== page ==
Instead of spraying chemical pesticides on three Highland Park (IL)athletic fields, Park District officials decided to take residents up on their offer of organizing a community weeding effort.

Wealthy Chicago suburban parents pick weeds

Instead of spraying chemical pesticides on three Highland Park (IL)athletic fields, Park District officials decided last week to take residents up on their offer of organizing a community weeding effort.

The Park Board, and several of the residents who led an aggressive community campaign against pesticides, have committed to the day of manual labor later this fall, but many more volunteers will be needed to eradicate the reported 60 percent weed coverage at West Ridge, Larry Fink and Danny Cunniff parks.

In August, commissioners authorized its park operations staff to apply one chemical treatment to rescue those three playing fields. The Park Board, however, officially backed off from the chemical approach Oct. 27 after a community backlash was expressed in more than 70 e-mails to district leaders, 575 signatures on an online petition and two-dozen impassioned comments during an Oct. 11 public hearing.

In addition to the weed-picking effort, commissioners also announced last week the creation a Parks Advisory Committee, which will assemble between seven and 11 residents interested in turf management. The recommending body will ultimately advise the Park Board on a long-term solution for the deteriorating athletic fields.

The weed-picking day will be held later this month, and the district will hold another in April to ensure the fields are ready for its spring and summer athletic programming.

Community groups, local sports teams and school clubs will be tapped to help pull the weeds. Grass seed will be spread in the weeds’ place to help fill-in the holes.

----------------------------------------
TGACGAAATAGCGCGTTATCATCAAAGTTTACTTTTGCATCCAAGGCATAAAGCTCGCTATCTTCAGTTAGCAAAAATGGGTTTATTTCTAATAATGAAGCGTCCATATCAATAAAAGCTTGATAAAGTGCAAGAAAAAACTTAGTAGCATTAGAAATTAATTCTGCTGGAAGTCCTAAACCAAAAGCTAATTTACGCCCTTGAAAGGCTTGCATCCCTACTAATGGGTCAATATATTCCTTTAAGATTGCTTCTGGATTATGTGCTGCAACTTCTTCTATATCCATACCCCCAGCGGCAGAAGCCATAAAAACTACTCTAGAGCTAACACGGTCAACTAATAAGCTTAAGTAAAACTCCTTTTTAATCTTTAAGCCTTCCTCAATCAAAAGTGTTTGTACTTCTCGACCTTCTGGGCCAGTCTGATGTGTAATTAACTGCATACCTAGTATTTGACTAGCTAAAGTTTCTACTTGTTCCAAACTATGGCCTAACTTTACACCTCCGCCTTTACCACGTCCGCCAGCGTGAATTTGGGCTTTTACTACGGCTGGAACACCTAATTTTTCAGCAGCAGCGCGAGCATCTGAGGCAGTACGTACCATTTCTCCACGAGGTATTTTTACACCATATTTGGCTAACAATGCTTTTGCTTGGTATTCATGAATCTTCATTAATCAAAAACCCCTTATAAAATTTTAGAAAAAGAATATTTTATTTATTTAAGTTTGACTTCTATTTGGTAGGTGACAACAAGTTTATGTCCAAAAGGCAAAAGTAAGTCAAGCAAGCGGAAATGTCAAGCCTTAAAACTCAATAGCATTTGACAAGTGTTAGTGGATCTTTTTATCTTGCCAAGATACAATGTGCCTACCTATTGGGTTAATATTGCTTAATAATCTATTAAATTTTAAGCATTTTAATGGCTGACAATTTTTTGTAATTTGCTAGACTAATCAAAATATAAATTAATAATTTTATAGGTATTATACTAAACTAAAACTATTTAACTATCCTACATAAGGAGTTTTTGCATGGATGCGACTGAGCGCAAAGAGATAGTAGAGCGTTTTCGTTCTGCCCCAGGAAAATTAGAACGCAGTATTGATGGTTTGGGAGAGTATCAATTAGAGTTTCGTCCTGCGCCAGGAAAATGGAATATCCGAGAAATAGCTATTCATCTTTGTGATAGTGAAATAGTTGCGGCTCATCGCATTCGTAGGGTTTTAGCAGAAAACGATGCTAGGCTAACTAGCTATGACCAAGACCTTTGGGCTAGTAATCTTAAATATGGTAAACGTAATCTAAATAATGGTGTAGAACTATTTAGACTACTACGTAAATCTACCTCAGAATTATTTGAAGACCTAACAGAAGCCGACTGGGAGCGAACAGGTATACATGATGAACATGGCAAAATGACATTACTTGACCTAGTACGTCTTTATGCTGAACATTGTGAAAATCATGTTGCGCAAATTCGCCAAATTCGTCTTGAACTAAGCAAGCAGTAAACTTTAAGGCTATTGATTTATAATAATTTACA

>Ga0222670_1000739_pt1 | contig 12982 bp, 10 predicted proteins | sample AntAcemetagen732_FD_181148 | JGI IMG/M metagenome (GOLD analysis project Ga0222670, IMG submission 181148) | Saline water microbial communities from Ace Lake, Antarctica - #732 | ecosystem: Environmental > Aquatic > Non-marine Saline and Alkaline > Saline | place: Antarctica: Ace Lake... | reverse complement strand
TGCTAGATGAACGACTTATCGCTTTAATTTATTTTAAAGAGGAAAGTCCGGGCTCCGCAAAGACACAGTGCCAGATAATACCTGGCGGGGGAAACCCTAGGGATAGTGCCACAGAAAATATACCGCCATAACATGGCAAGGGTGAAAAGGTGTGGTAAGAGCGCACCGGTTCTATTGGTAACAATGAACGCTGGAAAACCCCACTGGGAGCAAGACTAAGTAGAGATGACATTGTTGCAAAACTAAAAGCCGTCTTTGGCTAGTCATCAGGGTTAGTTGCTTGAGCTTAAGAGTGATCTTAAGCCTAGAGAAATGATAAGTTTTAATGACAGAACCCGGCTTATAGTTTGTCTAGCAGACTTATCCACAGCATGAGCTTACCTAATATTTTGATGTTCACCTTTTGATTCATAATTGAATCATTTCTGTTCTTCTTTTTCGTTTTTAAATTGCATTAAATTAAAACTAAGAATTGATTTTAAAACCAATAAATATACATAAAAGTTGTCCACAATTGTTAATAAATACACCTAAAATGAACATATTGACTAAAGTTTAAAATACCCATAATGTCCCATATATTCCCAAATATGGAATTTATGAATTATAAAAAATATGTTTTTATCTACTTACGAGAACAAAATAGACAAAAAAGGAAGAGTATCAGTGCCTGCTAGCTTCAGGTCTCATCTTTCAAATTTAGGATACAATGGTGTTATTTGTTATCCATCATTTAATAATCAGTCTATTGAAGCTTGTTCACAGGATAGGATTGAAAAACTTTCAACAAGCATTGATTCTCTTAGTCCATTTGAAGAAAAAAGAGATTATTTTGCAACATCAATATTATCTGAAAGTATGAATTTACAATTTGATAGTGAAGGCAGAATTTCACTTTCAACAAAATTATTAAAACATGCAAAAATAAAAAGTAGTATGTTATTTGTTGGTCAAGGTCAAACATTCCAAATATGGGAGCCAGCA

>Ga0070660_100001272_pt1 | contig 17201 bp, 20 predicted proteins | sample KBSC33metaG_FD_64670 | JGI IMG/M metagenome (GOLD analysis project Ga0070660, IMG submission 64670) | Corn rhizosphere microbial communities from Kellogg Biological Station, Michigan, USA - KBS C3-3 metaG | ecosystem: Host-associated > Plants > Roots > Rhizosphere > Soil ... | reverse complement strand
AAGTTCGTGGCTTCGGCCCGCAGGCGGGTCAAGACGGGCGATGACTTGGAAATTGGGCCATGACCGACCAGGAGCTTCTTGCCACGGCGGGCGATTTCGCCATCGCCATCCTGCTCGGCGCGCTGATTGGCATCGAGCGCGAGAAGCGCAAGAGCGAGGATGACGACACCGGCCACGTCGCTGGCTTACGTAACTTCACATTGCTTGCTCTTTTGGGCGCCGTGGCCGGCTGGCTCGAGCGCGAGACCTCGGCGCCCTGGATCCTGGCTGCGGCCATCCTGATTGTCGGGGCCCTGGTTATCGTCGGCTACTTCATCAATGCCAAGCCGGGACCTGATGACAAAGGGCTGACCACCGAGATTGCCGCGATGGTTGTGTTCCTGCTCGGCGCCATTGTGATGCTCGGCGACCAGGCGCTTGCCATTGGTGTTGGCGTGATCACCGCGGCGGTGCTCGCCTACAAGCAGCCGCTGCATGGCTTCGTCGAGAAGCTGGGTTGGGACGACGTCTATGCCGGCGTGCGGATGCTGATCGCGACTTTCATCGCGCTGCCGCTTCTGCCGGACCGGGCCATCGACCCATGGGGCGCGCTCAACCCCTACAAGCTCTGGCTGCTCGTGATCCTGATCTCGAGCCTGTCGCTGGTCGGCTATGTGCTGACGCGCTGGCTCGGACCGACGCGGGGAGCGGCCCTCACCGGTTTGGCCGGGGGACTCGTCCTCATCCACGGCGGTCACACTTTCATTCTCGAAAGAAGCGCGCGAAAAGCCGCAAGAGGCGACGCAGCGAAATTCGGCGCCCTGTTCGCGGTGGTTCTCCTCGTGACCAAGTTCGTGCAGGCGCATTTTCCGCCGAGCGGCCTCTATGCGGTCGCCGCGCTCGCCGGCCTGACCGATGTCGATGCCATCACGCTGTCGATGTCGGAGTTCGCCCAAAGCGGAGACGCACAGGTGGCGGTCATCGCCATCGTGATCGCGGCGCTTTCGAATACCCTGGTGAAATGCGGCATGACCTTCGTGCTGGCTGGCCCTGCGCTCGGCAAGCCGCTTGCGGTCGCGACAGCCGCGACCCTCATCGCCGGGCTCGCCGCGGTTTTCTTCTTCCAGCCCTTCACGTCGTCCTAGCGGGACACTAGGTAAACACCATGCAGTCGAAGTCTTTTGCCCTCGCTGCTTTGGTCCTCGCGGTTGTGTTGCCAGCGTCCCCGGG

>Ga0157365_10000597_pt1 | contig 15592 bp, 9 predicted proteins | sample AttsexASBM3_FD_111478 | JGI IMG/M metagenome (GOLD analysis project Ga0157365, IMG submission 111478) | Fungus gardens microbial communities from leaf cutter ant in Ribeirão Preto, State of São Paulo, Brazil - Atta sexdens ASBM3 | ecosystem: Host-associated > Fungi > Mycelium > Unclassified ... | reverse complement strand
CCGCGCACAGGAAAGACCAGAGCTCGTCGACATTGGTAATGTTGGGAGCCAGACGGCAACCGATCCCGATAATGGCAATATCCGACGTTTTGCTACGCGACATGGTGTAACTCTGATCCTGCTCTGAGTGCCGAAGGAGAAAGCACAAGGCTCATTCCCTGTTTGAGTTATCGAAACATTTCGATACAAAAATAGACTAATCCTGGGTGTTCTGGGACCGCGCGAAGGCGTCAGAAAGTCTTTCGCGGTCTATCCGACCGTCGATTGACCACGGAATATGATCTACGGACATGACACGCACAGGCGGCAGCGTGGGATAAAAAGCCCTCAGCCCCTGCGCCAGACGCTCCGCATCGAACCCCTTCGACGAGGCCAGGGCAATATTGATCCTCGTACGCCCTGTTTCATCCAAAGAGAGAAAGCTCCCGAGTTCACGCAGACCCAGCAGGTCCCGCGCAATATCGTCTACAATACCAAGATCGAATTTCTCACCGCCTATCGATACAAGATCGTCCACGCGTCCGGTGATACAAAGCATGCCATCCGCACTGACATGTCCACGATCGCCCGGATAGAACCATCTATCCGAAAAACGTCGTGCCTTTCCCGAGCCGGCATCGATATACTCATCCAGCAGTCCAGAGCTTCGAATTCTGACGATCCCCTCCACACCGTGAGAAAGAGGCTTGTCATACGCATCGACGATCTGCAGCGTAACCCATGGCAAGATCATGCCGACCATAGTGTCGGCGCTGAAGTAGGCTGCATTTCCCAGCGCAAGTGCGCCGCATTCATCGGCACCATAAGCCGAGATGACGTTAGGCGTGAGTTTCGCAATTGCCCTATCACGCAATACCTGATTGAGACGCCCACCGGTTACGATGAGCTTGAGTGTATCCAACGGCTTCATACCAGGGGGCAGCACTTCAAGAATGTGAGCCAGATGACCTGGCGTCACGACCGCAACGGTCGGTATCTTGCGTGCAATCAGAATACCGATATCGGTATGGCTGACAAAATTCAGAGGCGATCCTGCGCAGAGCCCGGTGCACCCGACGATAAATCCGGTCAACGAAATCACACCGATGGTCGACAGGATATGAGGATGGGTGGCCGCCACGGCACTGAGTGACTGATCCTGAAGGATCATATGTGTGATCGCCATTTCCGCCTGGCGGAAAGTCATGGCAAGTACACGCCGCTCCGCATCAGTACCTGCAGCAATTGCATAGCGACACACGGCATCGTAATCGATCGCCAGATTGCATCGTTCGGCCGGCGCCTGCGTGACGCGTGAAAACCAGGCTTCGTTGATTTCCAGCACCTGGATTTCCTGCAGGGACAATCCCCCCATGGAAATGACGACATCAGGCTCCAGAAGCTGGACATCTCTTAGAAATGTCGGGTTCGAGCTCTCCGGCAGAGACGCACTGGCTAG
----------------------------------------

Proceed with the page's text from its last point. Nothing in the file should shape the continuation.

“If the Parks Advisory Committee is unable to obtain a sufficient number of volunteers to effectuate the hand removal of weeds, it shall promptly advise the Park District of Highland Park Board of Commissioners and its staff of this fact so that alternative solutions to the weed overgrowth can be promptly evaluated and implemented in advance of the 2012 spring season, and thereafter as needed,” the Park Board’s unanimously approved turf management resolution states.

“There was a consensus among all of our experts as well as the community that a manual weed eradication strategy would be effective and safe,” added Park Board president Scott Meyers. “Apparently elbow grease is not on the list of EPA-banned substances.”

Highland Park residents Michelle Kramer, Kim Stone and Dean Mouscher, who led the move against pesticides, publicly thanked the Park Board for keeping with its three-year commitment of treating local fields with natural techniques.

“I and many other people appreciate you listening to what the community said and listening to our concerns and holding the meeting, and seeking consultants to advise you on the issue,” Kramer told the Park Board last week. “I definitely will be there to help weed and will do my part to bring others to help also.”

In addressing long-term turf issues, the new Parks Advisory Committee will be asked to conduct a complete analysis of the district’s current Integrated Pest Management program and policies.

“(This Board is) one of transparency, we are open-minded, we are here to serve our residents, and (I hope) there will be a trust built that when the time comes when we do have to make a (long-term) decision that you will know that we do have your best interest in mind,” commissioner Lori Flores Weisskopf said.

The district adopted a progressive, model lawn care program in 2007 that includes aggressive irrigation, aeration, mowing, over-seeding and other cultural practices to keep the turf in good condition. The district also has tried applying corn gluten meal and restaurant-grade vinegar, which are billed as natural substitutes for synthetic herbicides.